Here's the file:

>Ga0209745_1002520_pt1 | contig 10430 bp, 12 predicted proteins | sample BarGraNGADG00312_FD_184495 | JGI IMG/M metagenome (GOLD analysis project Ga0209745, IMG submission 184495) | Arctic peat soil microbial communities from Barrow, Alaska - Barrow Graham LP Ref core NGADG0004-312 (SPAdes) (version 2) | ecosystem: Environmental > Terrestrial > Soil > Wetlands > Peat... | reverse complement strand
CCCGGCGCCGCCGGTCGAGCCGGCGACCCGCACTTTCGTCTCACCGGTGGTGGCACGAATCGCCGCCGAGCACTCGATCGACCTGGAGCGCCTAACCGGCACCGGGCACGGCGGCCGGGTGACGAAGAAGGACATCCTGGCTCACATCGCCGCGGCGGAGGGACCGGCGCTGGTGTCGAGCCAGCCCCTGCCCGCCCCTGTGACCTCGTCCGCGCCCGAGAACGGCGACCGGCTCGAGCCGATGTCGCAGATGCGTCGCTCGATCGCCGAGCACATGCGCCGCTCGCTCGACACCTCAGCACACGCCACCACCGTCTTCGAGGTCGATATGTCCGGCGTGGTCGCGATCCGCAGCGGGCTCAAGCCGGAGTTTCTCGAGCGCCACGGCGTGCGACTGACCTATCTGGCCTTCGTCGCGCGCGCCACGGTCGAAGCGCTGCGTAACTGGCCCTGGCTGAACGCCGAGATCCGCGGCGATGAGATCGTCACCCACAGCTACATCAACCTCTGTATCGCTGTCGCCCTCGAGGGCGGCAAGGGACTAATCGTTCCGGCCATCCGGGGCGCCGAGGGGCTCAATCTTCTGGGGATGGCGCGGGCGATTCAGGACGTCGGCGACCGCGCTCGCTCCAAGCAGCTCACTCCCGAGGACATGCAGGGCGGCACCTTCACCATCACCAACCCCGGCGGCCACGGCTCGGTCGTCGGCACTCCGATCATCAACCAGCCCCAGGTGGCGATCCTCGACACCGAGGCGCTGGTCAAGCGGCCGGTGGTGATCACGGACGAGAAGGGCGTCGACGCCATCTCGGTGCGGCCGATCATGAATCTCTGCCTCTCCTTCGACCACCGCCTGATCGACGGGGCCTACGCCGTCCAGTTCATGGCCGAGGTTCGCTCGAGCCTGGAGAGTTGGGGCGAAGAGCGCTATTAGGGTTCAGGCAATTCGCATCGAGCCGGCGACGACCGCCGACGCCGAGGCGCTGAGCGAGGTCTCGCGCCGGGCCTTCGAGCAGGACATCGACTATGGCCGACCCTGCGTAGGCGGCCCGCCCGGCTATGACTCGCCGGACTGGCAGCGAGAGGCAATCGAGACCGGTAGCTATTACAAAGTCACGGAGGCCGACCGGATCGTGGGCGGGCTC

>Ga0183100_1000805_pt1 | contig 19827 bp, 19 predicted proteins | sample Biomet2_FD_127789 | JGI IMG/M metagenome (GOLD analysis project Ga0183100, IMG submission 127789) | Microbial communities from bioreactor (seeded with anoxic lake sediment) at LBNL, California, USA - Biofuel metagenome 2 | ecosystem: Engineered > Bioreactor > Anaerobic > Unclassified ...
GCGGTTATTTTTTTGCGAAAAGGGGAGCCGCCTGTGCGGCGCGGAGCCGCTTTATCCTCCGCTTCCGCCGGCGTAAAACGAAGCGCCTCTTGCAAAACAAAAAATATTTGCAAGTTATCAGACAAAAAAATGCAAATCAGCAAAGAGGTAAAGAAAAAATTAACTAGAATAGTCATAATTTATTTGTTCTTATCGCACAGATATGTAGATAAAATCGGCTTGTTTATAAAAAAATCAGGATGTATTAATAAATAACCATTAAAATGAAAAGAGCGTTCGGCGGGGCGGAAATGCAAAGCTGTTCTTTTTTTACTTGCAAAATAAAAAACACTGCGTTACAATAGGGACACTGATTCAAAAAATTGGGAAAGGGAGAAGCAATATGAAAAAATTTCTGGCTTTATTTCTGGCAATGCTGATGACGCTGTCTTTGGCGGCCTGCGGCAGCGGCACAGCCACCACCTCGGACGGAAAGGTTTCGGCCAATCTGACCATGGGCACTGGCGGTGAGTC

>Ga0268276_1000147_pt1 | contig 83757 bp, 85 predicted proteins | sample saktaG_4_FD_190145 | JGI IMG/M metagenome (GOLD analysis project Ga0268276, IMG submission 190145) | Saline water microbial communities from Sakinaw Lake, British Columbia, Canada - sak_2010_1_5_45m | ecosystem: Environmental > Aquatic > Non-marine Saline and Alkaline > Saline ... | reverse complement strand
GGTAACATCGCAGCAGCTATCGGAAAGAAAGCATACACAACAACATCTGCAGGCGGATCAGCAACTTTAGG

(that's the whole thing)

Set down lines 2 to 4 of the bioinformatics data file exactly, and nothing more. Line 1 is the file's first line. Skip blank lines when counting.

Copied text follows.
CCCGGCGCCGCCGGTCGAGCCGGCGACCCGCACTTTCGTCTCACCGGTGGTGGCACGAATCGCCGCCGAGCACTCGATCGACCTGGAGCGCCTAACCGGCACCGGGCACGGCGGCCGGGTGACGAAGAAGGACATCCTGGCTCACATCGCCGCGGCGGAGGGACCGGCGCTGGTGTCGAGCCAGCCCCTGCCCGCCCCTGTGACCTCGTCCGCGCCCGAGAACGGCGACCGGCTCGAGCCGATGTCGCAGATGCGTCGCTCGATCGCCGAGCACATGCGCCGCTCGCTCGACACCTCAGCACACGCCACCACCGTCTTCGAGGTCGATATGTCCGGCGTGGTCGCGATCCGCAGCGGGCTCAAGCCGGAGTTTCTCGAGCGCCACGGCGTGCGACTGACCTATCTGGCCTTCGTCGCGCGCGCCACGGTCGAAGCGCTGCGTAACTGGCCCTGGCTGAACGCCGAGATCCGCGGCGATGAGATCGTCACCCACAGCTACATCAACCTCTGTATCGCTGTCGCCCTCGAGGGCGGCAAGGGACTAATCGTTCCGGCCATCCGGGGCGCCGAGGGGCTCAATCTTCTGGGGATGGCGCGGGCGATTCAGGACGTCGGCGACCGCGCTCGCTCCAAGCAGCTCACTCCCGAGGACATGCAGGGCGGCACCTTCACCATCACCAACCCCGGCGGCCACGGCTCGGTCGTCGGCACTCCGATCATCAACCAGCCCCAGGTGGCGATCCTCGACACCGAGGCGCTGGTCAAGCGGCCGGTGGTGATCACGGACGAGAAGGGCGTCGACGCCATCTCGGTGCGGCCGATCATGAATCTCTGCCTCTCCTTCGACCACCGCCTGATCGACGGGGCCTACGCCGTCCAGTTCATGGCCGAGGTTCGCTCGAGCCTGGAGAGTTGGGGCGAAGAGCGCTATTAGGGTTCAGGCAATTCGCATCGAGCCGGCGACGACCGCCGACGCCGAGGCGCTGAGCGAGGTCTCGCGCCGGGCCTTCGAGCAGGACATCGACTATGGCCGACCCTGCGTAGGCGGCCCGCCCGGCTATGACTCGCCGGACTGGCAGCGAGAGGCAATCGAGACCGGTAGCTATTACAAAGTCACGGAGGCCGACCGGATCGTGGGCGGGCTC

>Ga0183100_1000805_pt1 | contig 19827 bp, 19 predicted proteins | sample Biomet2_FD_127789 | JGI IMG/M metagenome (GOLD analysis project Ga0183100, IMG submission 127789) | Microbial communities from bioreactor (seeded with anoxic lake sediment) at LBNL, California, USA - Biofuel metagenome 2 | ecosystem: Engineered > Bioreactor > Anaerobic > Unclassified ...
GCGGTTATTTTTTTGCGAAAAGGGGAGCCGCCTGTGCGGCGCGGAGCCGCTTTATCCTCCGCTTCCGCCGGCGTAAAACGAAGCGCCTCTTGCAAAACAAAAAATATTTGCAAGTTATCAGACAAAAAAATGCAAATCAGCAAAGAGGTAAAGAAAAAATTAACTAGAATAGTCATAATTTATTTGTTCTTATCGCACAGATATGTAGATAAAATCGGCTTGTTTATAAAAAAATCAGGATGTATTAATAAATAACCATTAAAATGAAAAGAGCGTTCGGCGGGGCGGAAATGCAAAGCTGTTCTTTTTTTACTTGCAAAATAAAAAACACTGCGTTACAATAGGGACACTGATTCAAAAAATTGGGAAAGGGAGAAGCAATATGAAAAAATTTCTGGCTTTATTTCTGGCAATGCTGATGACGCTGTCTTTGGCGGCCTGCGGCAGCGGCACAGCCACCACCTCGGACGGAAAGGTTTCGGCCAATCTGACCATGGGCACTGGCGGTGAGTC